It’s hard to know what the Cavaliers will look like next week, much less in a few months. They at least have the outlines of a roster capable of playing NBA-caliber defense, but that still depends on Lue getting everyone on the same page in a short period of time. As has always been the case in Cleveland, everything will depend on LeBron. He has never looked more apathetic on defense than he has this season, but now has to set the tone for how the team will play on that side of the ball. If LeBron isn’t making the right rotations and at least pretending to be engaged, no one else will either.

LeBron could be energized by these moves. Cleveland now has some funky lineups it can put around him. A five-man unit of LeBron, Green, Osman, Hood, and Hill could be a proto–Lineup of Death that spreads the floor with five 3-point shooters and five players who can switch screens. Add in Clarkson and Nance and the Cavs now have lot of options who can provide a spark on a given night. Their additions, with the exception of Hill, have not played much meaningful basketball in their careers, and they will likely be more enthusiastic about the opportunity than the veterans they are replacing.

Perhaps the most interesting aspect of this trade is how it sets up the Cavs for the future. Even if they lose LeBron in the offseason, they’ll have a decent core of veteran talent in Love, Hood, Hill, and Clarkson. That group won’t knock anyone’s socks off, but they should at least be able to stay above water in the Eastern Conference. More importantly, the Brooklyn pick will give them a young blue-chip player they can build around. There’s no way to know where it will end up given how bunched together the worst teams in the NBA are at the moment, but the top of the 2018 draft is pretty loaded. Oklahoma point guard Trae Young could be available where they are picking; other possibilities are players with the potential to be a high-level contributor on both sides of the ball, like Villanova wing Mikal Bridges, Alabama point guard Collin Sexton, or Michigan State big man Jaren Jackson Jr.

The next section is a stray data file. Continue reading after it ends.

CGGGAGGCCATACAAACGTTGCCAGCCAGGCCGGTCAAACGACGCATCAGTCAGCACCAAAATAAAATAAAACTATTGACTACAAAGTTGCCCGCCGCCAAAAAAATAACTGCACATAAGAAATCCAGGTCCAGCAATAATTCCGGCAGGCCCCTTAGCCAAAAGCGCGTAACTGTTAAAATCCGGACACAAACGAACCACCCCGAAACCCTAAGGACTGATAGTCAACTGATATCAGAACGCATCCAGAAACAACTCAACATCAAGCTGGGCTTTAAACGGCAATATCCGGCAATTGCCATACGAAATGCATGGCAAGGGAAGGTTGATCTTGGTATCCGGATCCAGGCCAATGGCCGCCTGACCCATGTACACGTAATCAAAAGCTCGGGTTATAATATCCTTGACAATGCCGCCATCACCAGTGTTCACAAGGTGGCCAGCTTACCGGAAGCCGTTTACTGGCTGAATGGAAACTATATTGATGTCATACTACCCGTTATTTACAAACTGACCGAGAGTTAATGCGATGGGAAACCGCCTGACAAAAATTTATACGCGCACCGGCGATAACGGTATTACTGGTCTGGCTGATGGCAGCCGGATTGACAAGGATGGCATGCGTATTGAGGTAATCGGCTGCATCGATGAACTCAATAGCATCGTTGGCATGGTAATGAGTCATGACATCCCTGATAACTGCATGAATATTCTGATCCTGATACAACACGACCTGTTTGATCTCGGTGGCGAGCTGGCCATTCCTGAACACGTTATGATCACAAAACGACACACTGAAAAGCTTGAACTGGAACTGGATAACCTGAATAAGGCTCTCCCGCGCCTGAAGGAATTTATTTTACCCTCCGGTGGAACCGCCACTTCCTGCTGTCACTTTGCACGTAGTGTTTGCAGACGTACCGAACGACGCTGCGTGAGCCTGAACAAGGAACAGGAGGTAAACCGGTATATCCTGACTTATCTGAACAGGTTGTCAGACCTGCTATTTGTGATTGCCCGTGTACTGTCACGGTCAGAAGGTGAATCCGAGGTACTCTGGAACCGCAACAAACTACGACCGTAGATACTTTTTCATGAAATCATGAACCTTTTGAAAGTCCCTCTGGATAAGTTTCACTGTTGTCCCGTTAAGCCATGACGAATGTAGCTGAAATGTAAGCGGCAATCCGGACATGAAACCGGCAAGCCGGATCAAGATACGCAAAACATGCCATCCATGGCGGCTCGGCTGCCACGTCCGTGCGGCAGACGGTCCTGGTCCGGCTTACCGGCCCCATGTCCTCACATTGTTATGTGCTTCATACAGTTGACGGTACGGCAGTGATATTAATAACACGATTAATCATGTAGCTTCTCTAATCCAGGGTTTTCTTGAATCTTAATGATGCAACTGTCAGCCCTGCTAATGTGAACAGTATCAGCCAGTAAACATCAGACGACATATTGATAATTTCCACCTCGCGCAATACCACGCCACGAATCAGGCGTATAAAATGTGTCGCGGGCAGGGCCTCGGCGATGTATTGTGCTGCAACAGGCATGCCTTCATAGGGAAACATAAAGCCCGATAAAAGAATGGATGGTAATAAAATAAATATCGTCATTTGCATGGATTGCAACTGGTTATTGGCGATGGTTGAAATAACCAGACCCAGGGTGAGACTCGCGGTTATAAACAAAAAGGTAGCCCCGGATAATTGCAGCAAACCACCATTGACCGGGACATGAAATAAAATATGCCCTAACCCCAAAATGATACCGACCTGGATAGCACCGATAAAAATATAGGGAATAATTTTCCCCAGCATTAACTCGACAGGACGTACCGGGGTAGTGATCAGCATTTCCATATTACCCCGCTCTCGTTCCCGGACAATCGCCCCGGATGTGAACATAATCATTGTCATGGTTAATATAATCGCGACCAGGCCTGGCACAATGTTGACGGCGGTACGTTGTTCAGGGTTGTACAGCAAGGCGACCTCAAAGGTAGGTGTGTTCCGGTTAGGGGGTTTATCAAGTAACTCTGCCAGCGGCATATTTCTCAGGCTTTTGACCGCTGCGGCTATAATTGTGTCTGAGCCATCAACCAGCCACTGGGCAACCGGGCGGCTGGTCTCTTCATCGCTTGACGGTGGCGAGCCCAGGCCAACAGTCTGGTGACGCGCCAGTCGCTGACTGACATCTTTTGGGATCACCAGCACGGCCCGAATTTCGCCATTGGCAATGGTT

The Cavs were able to walk a tightrope with all these trades. They reset their team this season without jeopardizing their future. To be sure, there are still a lot of questions about the direction of the franchise. All they really did was create a way to get out of a hole they dug for themselves. Cleveland isn’t much closer to being able to beat Golden State in the Finals, and there’s no guarantee they will be a title contender again if LeBron leaves. At the very least, though, they have raised their floor. This version of the Cavs won’t embarrass themselves this season, and they won’t be as embarrassing as they were after LeBron left town the first time. Considering where they were at the start of Thursday, that has to count as a win.